For the first time in almost 40 years, NASA has completed all steps needed to clear a critical design review (CDR) for the most powerful rocket ever built that will take humans to deeper space missions, including Mars.
The agency's Space Launch System (SLS) is the first vehicle designed to meet the challenges of the journey to Mars and the first exploration class rocket since the Saturn V.
SLS will launch America into a new era of exploration to destinations beyond Earth's orbit.
"We have successfully completed the first round of testing of the rocket's engines and boosters and all the major components for the first flight are now in production," explained Bill Hill, deputy associate administrator of NASA's Exploration Systems Development Division.
"This review gives us confidence that we are on the right track for the first flight of SLS and using it to extend permanent human presence into deep space," he added.
This review is the last of four reviews that examine concepts and designs.
The next step for the programme is design certification, which will take place in 2017 after manufacturing, integration and testing is complete.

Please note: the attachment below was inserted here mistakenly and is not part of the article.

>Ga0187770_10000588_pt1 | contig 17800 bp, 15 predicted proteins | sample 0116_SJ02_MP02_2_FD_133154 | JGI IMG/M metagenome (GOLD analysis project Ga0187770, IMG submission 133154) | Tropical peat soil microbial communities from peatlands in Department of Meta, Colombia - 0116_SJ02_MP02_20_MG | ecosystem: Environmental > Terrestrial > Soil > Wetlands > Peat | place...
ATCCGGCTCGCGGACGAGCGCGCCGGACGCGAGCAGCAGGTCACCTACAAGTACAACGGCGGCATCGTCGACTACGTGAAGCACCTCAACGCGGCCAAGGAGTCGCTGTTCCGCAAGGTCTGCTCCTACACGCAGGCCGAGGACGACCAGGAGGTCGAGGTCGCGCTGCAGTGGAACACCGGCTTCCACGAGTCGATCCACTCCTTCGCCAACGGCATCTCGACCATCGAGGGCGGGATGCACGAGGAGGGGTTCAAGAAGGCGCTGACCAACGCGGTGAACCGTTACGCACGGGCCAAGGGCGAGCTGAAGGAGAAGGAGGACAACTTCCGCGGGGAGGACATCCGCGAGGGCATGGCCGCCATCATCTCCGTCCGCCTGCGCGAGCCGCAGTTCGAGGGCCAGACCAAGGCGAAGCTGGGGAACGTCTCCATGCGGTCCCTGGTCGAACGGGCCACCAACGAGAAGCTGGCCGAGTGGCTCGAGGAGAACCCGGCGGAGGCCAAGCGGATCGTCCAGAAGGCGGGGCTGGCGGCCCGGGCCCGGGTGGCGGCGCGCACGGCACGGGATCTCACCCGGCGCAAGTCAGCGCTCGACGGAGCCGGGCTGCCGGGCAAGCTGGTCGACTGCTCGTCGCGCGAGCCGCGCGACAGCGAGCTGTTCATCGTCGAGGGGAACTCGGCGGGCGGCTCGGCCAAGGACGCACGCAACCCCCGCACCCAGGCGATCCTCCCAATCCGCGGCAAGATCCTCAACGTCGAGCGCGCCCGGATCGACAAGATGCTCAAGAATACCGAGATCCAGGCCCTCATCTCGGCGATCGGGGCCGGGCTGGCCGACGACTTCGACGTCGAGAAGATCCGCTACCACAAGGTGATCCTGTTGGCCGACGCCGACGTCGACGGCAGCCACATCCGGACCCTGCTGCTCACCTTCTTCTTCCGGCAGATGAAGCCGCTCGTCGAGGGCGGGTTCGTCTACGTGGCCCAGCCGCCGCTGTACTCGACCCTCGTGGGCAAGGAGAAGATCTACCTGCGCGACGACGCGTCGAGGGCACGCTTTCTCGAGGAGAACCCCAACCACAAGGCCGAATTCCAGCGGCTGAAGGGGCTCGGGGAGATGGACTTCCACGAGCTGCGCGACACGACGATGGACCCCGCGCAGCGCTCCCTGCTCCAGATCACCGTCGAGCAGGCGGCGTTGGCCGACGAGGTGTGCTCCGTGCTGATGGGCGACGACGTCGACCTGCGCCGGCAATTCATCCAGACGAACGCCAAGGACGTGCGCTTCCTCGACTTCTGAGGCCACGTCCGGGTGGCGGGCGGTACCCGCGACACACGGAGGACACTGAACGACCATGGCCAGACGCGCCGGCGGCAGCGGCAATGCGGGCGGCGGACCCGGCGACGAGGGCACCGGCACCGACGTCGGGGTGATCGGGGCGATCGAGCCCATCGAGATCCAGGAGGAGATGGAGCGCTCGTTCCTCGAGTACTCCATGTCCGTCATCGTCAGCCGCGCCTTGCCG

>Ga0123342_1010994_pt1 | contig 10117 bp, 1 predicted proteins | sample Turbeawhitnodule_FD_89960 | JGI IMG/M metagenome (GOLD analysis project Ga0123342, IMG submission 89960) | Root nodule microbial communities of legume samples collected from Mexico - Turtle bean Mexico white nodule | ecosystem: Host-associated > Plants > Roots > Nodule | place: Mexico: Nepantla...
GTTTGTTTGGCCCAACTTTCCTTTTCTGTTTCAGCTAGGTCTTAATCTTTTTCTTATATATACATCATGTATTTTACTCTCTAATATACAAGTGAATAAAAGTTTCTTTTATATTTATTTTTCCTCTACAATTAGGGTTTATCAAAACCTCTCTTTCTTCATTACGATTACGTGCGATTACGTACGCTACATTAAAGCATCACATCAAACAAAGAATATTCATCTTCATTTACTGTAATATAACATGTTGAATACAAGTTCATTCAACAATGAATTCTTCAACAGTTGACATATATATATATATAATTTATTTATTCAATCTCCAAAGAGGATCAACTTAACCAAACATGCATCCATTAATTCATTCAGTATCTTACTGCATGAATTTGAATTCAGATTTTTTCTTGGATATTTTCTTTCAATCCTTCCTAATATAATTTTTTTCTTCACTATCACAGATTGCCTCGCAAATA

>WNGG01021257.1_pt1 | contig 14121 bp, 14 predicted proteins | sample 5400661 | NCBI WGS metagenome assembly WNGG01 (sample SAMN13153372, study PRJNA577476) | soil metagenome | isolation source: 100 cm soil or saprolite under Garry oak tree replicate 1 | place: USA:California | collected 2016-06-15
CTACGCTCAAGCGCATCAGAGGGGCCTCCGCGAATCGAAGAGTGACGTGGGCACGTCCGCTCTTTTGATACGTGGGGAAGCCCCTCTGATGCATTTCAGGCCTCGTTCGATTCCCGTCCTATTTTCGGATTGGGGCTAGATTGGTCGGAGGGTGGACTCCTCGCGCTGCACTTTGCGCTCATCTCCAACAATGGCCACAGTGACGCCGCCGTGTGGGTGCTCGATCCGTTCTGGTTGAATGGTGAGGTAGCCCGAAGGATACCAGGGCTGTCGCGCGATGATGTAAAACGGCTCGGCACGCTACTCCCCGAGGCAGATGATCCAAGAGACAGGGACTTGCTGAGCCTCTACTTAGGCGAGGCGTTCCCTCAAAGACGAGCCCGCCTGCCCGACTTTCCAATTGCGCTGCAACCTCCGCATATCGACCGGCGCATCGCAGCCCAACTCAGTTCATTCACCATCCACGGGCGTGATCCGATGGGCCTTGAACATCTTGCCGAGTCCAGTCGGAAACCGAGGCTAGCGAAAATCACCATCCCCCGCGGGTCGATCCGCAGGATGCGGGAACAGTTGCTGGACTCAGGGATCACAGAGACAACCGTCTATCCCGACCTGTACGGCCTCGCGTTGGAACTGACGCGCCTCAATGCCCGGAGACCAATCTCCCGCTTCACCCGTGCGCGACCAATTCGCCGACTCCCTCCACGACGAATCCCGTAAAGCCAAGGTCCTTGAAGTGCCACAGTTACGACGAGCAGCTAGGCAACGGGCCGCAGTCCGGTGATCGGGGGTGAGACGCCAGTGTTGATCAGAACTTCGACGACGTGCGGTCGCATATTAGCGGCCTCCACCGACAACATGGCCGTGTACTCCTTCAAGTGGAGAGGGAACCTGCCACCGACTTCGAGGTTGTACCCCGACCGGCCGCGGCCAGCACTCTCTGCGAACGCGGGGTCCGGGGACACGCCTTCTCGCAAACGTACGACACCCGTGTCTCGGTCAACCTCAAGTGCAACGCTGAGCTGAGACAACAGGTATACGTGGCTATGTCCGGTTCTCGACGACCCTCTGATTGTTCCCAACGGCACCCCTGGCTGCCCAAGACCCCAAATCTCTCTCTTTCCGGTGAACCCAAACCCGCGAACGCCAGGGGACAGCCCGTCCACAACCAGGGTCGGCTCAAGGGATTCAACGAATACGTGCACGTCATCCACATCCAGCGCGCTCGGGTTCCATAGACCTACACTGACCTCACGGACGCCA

The design certification will compare the actual final product to the rocket's design.
The final review, the flight readiness review, will take place just prior to the 2018 flight readiness date.
"This is a major step in the design and readiness of SLS," added John Honeycutt, SLS programme manager.
The core stage of SLS, towering more than 200 feet tall and with a diameter of 27.6 feet, will carry cryogenic liquid hydrogen and liquid oxygen fuel for the rocket's four RS-25 engines. NASA recently completed the first developmental test series on the RS-25 engines.
The SLS five-segment Solid Rocket Motor undergoes a static test fire at the Orbital ATK facility in Promontory, Utah, in this handout photo provided by NASA, March 11, 2015.